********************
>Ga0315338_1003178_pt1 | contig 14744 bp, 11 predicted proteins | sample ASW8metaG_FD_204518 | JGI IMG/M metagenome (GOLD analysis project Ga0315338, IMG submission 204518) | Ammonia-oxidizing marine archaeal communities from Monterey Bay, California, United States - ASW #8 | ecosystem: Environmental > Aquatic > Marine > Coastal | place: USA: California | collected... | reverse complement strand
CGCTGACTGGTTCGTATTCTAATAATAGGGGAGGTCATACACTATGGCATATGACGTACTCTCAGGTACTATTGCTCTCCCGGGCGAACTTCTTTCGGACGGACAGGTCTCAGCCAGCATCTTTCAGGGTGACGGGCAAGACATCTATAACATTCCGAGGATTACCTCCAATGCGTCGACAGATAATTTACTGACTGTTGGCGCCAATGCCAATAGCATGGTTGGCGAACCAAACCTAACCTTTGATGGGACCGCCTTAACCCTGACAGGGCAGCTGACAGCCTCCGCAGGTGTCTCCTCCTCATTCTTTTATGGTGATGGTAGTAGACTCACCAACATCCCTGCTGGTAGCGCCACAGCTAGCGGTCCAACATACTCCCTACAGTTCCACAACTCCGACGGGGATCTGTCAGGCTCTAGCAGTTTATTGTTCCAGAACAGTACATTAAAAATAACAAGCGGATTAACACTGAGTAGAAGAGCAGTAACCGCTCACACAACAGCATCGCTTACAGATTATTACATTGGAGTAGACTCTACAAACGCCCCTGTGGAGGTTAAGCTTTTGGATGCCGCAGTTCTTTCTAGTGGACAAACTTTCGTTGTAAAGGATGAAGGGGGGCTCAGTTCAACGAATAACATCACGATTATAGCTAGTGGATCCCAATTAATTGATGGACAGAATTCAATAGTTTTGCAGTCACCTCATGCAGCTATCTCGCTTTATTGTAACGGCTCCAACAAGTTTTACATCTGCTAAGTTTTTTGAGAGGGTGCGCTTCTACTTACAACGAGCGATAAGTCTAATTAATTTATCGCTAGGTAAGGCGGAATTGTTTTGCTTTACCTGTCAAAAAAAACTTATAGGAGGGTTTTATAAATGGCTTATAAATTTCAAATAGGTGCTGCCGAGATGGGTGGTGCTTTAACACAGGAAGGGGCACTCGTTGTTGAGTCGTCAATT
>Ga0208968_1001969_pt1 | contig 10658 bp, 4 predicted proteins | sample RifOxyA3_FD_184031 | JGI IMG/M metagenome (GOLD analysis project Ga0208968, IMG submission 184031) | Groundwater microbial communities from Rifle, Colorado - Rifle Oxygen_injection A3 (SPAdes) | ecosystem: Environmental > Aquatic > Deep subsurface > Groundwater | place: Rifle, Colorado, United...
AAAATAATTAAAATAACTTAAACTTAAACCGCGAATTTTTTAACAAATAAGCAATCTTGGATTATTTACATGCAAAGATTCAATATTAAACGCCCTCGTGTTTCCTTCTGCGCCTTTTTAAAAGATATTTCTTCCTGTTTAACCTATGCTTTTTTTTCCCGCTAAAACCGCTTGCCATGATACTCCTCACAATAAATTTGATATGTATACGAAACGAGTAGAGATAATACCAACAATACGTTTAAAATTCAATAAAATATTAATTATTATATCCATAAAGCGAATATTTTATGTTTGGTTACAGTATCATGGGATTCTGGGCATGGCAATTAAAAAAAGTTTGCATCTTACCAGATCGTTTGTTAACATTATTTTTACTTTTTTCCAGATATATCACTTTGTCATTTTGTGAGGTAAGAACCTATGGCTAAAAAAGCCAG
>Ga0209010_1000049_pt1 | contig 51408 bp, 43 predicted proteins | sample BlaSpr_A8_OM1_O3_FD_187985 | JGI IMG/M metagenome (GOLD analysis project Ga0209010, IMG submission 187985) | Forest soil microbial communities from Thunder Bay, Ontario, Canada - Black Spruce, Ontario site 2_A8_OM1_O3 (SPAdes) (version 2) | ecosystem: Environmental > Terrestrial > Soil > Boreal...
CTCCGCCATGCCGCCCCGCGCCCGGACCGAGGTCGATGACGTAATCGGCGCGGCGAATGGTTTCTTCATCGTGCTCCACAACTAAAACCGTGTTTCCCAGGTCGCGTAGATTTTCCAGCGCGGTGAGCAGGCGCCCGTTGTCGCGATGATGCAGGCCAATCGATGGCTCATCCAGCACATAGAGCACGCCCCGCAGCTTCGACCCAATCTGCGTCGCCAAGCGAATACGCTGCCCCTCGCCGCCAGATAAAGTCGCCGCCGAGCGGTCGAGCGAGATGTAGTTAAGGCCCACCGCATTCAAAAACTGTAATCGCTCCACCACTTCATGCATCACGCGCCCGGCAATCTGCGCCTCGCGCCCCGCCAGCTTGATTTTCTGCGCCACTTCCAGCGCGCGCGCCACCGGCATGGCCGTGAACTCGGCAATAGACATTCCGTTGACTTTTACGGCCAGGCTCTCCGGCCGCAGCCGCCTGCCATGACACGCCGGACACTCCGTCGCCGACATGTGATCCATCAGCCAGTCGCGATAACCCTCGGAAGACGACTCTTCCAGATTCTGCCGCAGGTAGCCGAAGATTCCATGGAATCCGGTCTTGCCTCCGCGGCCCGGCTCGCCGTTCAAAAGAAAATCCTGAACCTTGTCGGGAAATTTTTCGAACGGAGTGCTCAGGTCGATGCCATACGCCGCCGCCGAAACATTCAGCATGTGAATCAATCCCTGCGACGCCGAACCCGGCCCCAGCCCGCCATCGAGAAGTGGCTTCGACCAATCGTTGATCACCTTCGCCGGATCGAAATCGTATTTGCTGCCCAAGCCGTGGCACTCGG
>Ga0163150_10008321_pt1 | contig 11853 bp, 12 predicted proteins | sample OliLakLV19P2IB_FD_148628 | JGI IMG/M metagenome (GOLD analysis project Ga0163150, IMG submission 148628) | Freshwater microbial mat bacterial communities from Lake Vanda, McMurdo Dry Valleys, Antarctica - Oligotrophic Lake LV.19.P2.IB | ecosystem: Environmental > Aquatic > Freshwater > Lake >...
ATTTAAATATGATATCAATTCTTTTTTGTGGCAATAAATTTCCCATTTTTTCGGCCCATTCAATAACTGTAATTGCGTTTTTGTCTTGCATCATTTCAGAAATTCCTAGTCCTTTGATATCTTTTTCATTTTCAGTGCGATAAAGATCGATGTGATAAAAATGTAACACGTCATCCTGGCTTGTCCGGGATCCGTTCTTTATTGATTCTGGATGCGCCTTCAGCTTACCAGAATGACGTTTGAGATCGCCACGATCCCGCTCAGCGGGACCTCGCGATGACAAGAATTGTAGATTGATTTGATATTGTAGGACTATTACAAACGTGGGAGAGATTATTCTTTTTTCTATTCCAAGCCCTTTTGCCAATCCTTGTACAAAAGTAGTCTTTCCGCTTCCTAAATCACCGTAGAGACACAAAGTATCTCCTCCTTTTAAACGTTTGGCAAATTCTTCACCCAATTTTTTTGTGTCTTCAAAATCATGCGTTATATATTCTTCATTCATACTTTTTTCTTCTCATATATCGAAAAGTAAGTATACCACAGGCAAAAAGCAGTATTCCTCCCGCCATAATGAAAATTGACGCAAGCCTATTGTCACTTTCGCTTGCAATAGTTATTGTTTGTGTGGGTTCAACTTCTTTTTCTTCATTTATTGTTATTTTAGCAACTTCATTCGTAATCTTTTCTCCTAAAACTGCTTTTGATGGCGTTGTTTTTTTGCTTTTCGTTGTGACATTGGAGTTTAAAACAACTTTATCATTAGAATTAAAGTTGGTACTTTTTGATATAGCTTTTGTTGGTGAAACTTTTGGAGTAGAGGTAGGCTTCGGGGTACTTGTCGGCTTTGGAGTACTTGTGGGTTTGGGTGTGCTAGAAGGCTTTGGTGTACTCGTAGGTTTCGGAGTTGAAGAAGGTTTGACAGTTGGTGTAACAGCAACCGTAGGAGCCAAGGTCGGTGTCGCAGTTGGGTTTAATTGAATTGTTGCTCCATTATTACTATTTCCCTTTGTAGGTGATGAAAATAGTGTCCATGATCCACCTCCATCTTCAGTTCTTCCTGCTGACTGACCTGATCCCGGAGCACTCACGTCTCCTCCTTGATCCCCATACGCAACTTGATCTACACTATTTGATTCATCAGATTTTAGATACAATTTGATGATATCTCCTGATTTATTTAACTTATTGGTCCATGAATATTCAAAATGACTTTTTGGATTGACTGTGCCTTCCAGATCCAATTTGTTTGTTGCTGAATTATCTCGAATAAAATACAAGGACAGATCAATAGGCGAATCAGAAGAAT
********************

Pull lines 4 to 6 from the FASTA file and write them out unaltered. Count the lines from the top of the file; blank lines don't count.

AAAATAATTAAAATAACTTAAACTTAAACCGCGAATTTTTTAACAAATAAGCAATCTTGGATTATTTACATGCAAAGATTCAATATTAAACGCCCTCGTGTTTCCTTCTGCGCCTTTTTAAAAGATATTTCTTCCTGTTTAACCTATGCTTTTTTTTCCCGCTAAAACCGCTTGCCATGATACTCCTCACAATAAATTTGATATGTATACGAAACGAGTAGAGATAATACCAACAATACGTTTAAAATTCAATAAAATATTAATTATTATATCCATAAAGCGAATATTTTATGTTTGGTTACAGTATCATGGGATTCTGGGCATGGCAATTAAAAAAAGTTTGCATCTTACCAGATCGTTTGTTAACATTATTTTTACTTTTTTCCAGATATATCACTTTGTCATTTTGTGAGGTAAGAACCTATGGCTAAAAAAGCCAG
>Ga0209010_1000049_pt1 | contig 51408 bp, 43 predicted proteins | sample BlaSpr_A8_OM1_O3_FD_187985 | JGI IMG/M metagenome (GOLD analysis project Ga0209010, IMG submission 187985) | Forest soil microbial communities from Thunder Bay, Ontario, Canada - Black Spruce, Ontario site 2_A8_OM1_O3 (SPAdes) (version 2) | ecosystem: Environmental > Terrestrial > Soil > Boreal...
CTCCGCCATGCCGCCCCGCGCCCGGACCGAGGTCGATGACGTAATCGGCGCGGCGAATGGTTTCTTCATCGTGCTCCACAACTAAAACCGTGTTTCCCAGGTCGCGTAGATTTTCCAGCGCGGTGAGCAGGCGCCCGTTGTCGCGATGATGCAGGCCAATCGATGGCTCATCCAGCACATAGAGCACGCCCCGCAGCTTCGACCCAATCTGCGTCGCCAAGCGAATACGCTGCCCCTCGCCGCCAGATAAAGTCGCCGCCGAGCGGTCGAGCGAGATGTAGTTAAGGCCCACCGCATTCAAAAACTGTAATCGCTCCACCACTTCATGCATCACGCGCCCGGCAATCTGCGCCTCGCGCCCCGCCAGCTTGATTTTCTGCGCCACTTCCAGCGCGCGCGCCACCGGCATGGCCGTGAACTCGGCAATAGACATTCCGTTGACTTTTACGGCCAGGCTCTCCGGCCGCAGCCGCCTGCCATGACACGCCGGACACTCCGTCGCCGACATGTGATCCATCAGCCAGTCGCGATAACCCTCGGAAGACGACTCTTCCAGATTCTGCCGCAGGTAGCCGAAGATTCCATGGAATCCGGTCTTGCCTCCGCGGCCCGGCTCGCCGTTCAAAAGAAAATCCTGAACCTTGTCGGGAAATTTTTCGAACGGAGTGCTCAGGTCGATGCCATACGCCGCCGCCGAAACATTCAGCATGTGAATCAATCCCTGCGACGCCGAACCCGGCCCCAGCCCGCCATCGAGAAGTGGCTTCGACCAATCGTTGATCACCTTCGCCGGATCGAAATCGTATTTGCTGCCCAAGCCGTGGCACTCGG